2019 was a solid year for North American ecommerce and a better year for the Top 500 online retailers as ranked by web sales in the region. Digital Commerce 360 analyzed thousands of ecommerce data points to determine the Top 500 online retailers in North America, which performed above the overall market.
The Top 500 e-retailers posted strong web sales gains, growing their collective web sales by 16.3% in 2019 over the year before. That’s at a faster clip than North American retail as a whole at 3.5% and North American ecommerce as a whole at 15.1%. What’s more, 96.2% of the Top 500 retailers increased their web sales in 2019.
In the United States, online sales represent 16.0% of total retail sales when excluding items rarely purchased online. Canada’s ecommerce penetration is far lower at 3.6% and Mexico’s only 1.8%.
But 2020 brought with it an unprecedented upheaval in ecommerce and retailing in general. In March, the rapid spread of the coronavirus pandemic changed nearly every aspect of life in much of North America as swiftly as the virus itself swept across communities. And the 500 leading online retailers in the United States, Canada and Mexico were impacted along with everyone else, both positively and negatively.
Some retailers with stores that had already invested in omnichannel capabilities, such as curbside pickup and shipping from stores before the pandemic, are finding those investments paying off in spades. Other nonessential retailers are having to retool their marketing game plans to ignite consumer spending in categories such as apparel. Meanwhile, mobile continues to be a savvy investment with sales from mobile accounting for about a third of total web sales for Top 500 merchants. And Amazon.com In. (No. 1) marches on in its dominance.
From store to door
Retailers that only sell online are the top growers by merchant type in the Top 500, but those with stores aren’t far behind. That suggests such services as curbside pickup; buy online pick up in store (BOPIS); reserve online, pick up in store; ship from store; and just plain experience selling in multiple channels is paying off for store-based retailers.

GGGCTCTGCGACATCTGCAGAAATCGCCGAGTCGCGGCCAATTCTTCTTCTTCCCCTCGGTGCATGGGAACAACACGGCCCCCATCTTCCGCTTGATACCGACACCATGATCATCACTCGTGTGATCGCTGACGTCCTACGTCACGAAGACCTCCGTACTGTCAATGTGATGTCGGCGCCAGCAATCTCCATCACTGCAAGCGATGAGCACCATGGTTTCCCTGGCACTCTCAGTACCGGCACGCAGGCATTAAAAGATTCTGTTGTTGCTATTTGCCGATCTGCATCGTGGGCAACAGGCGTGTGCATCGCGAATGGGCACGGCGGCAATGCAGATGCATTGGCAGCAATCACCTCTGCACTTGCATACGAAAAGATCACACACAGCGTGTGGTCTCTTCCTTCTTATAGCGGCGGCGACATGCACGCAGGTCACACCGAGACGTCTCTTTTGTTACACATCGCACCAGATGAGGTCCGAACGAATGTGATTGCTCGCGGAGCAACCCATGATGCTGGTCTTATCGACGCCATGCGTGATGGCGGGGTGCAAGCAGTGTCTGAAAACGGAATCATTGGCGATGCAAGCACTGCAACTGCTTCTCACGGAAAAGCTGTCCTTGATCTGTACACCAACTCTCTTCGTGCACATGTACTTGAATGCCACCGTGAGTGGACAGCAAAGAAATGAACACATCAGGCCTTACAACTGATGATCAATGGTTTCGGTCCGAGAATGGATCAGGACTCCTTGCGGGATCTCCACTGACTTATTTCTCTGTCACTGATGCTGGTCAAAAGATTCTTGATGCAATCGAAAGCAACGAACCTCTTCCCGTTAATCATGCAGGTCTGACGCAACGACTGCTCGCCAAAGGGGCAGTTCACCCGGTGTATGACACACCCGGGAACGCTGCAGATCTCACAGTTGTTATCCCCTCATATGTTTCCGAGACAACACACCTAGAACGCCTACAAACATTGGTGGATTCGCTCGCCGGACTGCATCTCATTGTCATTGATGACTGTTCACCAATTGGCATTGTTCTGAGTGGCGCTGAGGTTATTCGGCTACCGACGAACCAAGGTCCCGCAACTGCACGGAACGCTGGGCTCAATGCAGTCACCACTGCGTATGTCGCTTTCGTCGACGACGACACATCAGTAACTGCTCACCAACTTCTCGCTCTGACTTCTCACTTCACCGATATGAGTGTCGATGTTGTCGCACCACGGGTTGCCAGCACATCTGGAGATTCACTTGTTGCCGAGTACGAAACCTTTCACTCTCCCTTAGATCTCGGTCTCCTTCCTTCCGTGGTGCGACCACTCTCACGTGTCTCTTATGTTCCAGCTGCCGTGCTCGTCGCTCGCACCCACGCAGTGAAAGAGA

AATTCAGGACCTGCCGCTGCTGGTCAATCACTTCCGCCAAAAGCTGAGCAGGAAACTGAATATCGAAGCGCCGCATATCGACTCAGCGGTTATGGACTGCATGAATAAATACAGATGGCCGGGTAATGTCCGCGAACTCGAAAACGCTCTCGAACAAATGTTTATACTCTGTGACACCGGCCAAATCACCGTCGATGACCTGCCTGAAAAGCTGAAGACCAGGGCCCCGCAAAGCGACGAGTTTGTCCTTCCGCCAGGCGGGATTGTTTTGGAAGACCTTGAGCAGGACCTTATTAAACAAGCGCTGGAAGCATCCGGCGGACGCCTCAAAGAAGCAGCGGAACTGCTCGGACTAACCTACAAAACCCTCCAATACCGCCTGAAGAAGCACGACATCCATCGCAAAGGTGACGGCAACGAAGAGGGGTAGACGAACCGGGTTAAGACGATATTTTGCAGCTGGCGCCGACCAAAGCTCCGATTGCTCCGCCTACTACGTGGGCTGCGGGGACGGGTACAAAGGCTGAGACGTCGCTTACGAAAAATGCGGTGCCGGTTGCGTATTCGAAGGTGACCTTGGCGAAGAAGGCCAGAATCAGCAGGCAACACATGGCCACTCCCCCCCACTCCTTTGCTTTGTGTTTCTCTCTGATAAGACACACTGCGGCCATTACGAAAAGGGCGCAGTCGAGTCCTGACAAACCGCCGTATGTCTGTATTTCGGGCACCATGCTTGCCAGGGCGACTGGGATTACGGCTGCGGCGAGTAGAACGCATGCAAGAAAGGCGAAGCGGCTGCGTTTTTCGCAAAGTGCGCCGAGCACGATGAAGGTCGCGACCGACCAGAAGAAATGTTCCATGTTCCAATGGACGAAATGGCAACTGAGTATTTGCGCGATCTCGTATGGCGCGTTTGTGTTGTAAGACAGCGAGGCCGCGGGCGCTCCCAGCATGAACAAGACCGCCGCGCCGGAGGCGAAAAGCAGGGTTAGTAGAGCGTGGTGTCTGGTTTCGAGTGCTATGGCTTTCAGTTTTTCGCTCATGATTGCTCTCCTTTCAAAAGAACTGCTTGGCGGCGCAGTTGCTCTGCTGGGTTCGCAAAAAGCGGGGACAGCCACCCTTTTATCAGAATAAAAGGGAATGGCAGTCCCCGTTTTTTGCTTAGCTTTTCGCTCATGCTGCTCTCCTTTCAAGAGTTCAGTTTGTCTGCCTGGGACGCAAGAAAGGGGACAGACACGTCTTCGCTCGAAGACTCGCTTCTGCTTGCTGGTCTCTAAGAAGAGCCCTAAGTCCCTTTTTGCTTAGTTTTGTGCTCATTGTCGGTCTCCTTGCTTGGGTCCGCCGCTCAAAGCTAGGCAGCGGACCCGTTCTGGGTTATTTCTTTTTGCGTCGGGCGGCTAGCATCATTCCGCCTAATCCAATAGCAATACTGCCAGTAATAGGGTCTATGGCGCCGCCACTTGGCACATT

Top 500 e-retailers posted solid 2019 gains, growing their collective web sales by 16.3% in 2019.
For example, Target (No. 12) told investment analysts in March that its same-day fulfillment options—in-store and curbside pickup and delivery via its paid Shipt service—are 90% less expensive than home delivery and cut the retailer’s ecommerce fulfillment costs by 25% in 2019. Shipt—a subscription service that costs $99 per year or $14 per month and provides free delivery of orders of $35 or more—delivered 2.5 times more orders in Target’s fiscal year that ended Feb. 1, 2020, than in the prior 12-month period. Curbside pickup of web orders also increased 500% year over year as Target extended the service to about 1,750 of its almost 1,900 stores.
Big retailers like Walmart (No. 3) and Target, which had already introduced curbside pickup in large part as a convenience for online grocery shoppers, promoted the ease of their curbside options in emails to consumers at the start of the coronavirus pandemic. “We’ve enhanced Drive Up with your safety in mind. No signature required and we’ll load your trunk, too,” Target wrote in an email. And it worked, as both Target and Walmart reported significant use of these services during the first few months of the pandemic.
Fashioning a marketing makeover
But the pandemic has created new hurdles for Top 500 apparel retailers. According to an early April study of 1,064 shoppers by Digital Commerce 360 and Bizrate Insights, 30% of consumers had made online apparel purchases in the past few weeks. That’s compared with 55% who had made food or drug purchases. Another study of 450 consumers on April 8 from Coresight Research finds 40% of consumers said they were buying less apparel online. The downtrend in apparel sales led several Top 500 retailers, including Duluth Trading Co. (162), Neiman Marcus (41), Macy’s Inc. (15) and Urban Outfitters Inc. (34) to lay off workers. Additionally some retailers filed for bankruptcy including, Neiman Marcus, J. Crew Group Inc. (47) and J. Hilburn (No. 315).